Corns and calluses
Corns and calluses are one of the most common conditions seen in a foot clinic. Basically, they’re really just the formation of hard and thickened areas of skin at places of excess pressure and friction - one of the body’s protection mechanisms. But while this protection mechanism often does just what it says on the tin – protect the body – it can also become problematic.
If the skin becomes too thick and hard, it can cause pain when walking or standing, or in any situation where excess pressure is applied.
What’s the difference between a corn and a callus?
First, let’s dispel a few common myths: corns aren’t contagious, and they don’t have roots. Nor are they hereditary, genetic, or caused by ill-wishes or bad luck! In fact, corns (and calluses) simply form in response to pressure on the skin. Shoes that are too small, pinch, or squeeze the foot can cause a corn or callus to form.
However, although corns and calluses are physically the same, there are some structural differences. Corns are well-defined and cone shaped, with the point of the cone pointing down into the skin - in fact, it’s this central core of hard skin that distinguishes a corn from a callus, and what can make a corn very painful. Also, corns tend to occur on bony parts of the feet, especially on the outside of the little toe and the top of the other toes. Calluses, on the other hand, don’t have this central core of hardened skin – they’re more dispersed and less well-defined than corns. Yellowish in colour, they normally form on the bony area of the sole of the foot, just beneath the toes, or on the heel. Although calluses aren’t generally very painful, they can hurt if the build-up is sufficient.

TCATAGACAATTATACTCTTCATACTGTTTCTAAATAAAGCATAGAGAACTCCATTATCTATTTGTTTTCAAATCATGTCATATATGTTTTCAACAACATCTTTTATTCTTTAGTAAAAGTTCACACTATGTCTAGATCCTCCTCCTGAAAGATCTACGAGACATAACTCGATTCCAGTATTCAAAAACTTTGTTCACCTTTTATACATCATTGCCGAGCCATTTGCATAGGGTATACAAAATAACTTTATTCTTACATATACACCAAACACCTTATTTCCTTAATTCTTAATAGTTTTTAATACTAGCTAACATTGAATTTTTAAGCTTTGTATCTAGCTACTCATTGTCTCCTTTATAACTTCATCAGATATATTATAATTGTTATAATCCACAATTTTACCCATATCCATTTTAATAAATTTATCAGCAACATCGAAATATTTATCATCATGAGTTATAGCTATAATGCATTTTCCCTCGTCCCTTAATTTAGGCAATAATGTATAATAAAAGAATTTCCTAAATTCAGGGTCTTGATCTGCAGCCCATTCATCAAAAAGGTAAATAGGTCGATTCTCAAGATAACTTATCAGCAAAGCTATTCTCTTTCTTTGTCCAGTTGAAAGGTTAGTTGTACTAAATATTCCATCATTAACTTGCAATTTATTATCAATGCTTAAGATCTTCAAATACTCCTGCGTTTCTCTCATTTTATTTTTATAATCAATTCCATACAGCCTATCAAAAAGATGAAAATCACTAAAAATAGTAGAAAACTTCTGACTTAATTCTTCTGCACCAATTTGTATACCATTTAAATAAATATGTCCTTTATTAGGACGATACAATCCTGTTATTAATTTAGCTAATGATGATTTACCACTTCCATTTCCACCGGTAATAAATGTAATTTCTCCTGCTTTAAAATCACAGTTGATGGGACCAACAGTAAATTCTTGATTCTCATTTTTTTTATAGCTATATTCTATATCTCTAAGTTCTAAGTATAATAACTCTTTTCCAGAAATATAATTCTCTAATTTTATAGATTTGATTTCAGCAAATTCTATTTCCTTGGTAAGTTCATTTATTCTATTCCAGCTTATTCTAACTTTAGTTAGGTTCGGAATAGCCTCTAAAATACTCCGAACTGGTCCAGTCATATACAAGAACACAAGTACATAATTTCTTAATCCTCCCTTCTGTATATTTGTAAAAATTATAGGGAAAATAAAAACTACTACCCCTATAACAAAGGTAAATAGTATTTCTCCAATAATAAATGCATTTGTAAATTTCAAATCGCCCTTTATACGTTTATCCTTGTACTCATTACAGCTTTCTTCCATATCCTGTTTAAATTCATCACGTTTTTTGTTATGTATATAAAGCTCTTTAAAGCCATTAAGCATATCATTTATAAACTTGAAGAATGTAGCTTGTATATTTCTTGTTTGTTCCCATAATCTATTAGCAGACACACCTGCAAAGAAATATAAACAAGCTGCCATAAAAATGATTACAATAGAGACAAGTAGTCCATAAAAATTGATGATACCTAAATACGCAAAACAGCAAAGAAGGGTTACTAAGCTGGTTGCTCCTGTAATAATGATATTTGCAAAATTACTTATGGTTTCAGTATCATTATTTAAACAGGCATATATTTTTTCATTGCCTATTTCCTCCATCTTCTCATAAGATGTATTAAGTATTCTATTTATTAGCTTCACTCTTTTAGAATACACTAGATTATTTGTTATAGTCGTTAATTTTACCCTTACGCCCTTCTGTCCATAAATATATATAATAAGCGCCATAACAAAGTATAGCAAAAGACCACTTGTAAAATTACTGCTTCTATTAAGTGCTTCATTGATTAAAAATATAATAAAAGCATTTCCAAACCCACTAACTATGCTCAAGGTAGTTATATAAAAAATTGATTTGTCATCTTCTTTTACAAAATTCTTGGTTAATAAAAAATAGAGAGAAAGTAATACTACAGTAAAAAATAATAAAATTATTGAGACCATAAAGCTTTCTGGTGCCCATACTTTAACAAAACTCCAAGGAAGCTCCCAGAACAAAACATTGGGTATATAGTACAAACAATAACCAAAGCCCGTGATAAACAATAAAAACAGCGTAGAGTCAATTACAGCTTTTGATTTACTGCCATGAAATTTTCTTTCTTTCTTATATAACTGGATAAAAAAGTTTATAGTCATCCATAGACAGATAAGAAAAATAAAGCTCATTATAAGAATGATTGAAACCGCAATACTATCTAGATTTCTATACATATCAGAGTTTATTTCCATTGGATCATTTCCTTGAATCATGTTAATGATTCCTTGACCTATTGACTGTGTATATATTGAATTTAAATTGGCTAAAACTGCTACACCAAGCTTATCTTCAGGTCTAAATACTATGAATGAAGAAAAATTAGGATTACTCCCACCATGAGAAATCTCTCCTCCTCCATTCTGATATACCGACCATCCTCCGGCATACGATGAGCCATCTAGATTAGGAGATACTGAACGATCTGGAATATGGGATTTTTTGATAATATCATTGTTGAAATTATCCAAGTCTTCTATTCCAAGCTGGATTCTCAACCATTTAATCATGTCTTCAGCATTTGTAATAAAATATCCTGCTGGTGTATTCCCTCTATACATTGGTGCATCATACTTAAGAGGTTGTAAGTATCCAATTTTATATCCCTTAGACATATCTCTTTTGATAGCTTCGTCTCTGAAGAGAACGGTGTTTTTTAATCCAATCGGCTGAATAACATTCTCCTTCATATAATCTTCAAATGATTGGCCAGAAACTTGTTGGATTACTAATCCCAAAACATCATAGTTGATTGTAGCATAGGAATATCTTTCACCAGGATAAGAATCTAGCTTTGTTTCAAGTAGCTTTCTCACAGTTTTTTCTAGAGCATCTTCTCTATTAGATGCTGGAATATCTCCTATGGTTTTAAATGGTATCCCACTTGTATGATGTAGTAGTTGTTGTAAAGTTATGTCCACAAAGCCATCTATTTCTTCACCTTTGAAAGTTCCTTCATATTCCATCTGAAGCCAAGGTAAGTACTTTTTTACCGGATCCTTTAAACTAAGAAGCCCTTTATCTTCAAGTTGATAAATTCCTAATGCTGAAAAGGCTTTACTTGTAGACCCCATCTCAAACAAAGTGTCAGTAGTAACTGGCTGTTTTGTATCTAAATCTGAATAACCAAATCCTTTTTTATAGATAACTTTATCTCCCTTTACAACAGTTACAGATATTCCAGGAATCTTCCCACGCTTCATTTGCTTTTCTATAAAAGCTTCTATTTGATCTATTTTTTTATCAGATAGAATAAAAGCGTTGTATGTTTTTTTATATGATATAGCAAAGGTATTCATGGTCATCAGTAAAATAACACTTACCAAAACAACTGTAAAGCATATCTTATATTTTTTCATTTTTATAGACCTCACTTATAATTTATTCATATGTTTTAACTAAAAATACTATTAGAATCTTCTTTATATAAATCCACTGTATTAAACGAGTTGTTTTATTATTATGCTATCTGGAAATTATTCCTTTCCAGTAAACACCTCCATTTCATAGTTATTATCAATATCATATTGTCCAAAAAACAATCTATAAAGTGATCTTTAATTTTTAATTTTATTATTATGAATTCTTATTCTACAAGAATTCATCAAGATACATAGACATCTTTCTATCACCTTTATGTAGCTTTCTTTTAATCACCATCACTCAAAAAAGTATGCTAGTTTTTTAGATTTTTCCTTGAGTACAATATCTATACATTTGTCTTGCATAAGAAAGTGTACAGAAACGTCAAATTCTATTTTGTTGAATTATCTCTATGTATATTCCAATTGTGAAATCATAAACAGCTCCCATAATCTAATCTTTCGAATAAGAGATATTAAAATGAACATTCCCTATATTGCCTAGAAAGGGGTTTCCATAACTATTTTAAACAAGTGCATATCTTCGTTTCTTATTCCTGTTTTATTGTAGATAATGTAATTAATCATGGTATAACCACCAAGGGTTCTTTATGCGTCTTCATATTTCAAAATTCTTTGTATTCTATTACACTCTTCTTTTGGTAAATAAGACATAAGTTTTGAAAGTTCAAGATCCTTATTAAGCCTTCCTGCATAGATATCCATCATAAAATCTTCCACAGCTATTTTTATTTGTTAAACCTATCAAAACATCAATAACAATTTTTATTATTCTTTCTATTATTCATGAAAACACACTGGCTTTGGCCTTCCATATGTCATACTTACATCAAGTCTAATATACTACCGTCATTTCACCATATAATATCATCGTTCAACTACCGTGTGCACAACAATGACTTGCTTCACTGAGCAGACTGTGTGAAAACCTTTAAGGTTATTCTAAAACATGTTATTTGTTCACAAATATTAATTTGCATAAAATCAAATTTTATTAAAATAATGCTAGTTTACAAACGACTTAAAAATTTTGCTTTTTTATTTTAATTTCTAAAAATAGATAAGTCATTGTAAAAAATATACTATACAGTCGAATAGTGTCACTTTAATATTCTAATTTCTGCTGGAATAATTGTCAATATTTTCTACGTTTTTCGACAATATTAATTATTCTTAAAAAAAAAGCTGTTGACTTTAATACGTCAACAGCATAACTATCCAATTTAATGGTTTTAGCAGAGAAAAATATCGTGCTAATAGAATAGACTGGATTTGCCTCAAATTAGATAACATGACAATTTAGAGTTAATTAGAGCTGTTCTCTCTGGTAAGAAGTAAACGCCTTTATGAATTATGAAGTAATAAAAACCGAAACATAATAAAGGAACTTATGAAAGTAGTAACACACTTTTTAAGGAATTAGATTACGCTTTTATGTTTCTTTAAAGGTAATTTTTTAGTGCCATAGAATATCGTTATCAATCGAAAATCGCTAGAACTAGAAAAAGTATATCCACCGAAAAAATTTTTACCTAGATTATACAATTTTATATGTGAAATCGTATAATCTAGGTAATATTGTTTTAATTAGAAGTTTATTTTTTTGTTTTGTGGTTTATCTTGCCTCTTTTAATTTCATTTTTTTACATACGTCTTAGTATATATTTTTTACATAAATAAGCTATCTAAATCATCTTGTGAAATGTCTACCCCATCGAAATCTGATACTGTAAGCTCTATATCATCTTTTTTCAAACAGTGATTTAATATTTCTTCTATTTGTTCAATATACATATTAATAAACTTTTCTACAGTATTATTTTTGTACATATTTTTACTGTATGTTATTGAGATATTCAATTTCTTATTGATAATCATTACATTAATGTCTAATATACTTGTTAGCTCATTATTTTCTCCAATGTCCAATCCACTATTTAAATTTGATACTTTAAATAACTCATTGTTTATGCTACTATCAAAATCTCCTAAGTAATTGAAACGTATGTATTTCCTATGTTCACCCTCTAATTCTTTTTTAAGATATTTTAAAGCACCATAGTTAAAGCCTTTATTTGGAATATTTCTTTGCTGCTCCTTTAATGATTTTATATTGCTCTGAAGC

Are there different types of corn?
Yes, there are several types of corn, all with different characteristics and requiring different types of treatment.
- ‘Soft’ corns – so-called because they feel soft compared to the more usual ‘hard’ corn. Soft corns occur between the toes and are kept soft by the moisture that tends to be found here. This type of corn is very painful.
- Seed corns. These are very small and form on the sole of the foot.
- Subungal corns, which form under the nail.
- Neurovascular corns. This type of corn has nerves and blood vessels running through it, and can be relatively difficult to treat.
When considering treatment for corns and calluses, it’s worth remembering that they’re formed as a result of excessive friction and pressure – they’re not a disease, so although you should always look first for the underlying cause of the problem, it’s also reasonable to seek immediate symptomatic relief – particularly if the symptoms are pain! Common treatments include:
- Excess skin removal . If you’re in pain, it’s wise to go to a local foot clinic and have the excess skin removed.
- Salicylic acid. There are a number of over the counter products containing salicylic acid that can be used at home to remove excess skin. Although these products are safe, they should be avoided by those who have diabetes or poor circulation.
- Padding. Several different types of pad are available from high-street pharmacies.
- Shoe inserts. In some cases, the problem is biomechanical (the way that the foot functions during walking). In these instances, a more permanent shoe insert, known as an orthotic, may be required.
- Subungal corns. These (corns underneath the nail) need professional attention.
As corns and calluses usually result from pressure or friction, they are quite easily treated by removal, followed by taking sensible measures to prevent recurrence. However, in some cases, such as if the problem results from deformation of the bones or joints of the foot, then corrective surgery may be required.
Prevention of corns and calluses is pretty straightforward – it really just means avoiding things that cause excess pressure and rubbing on the feet. As shoes are, arguably, the single biggest cause of problems, getting properly-fitting footwear is essential, though some shoes can feel comfortable, but still causes some pressure or friction on certain parts of the foot. In such cases, it’s a good idea to consider investing in some foot padding in order to prevent the problem from escalating into a corn or callus. Keeping the amount of time that you wear high heels to a minimum is also a good idea.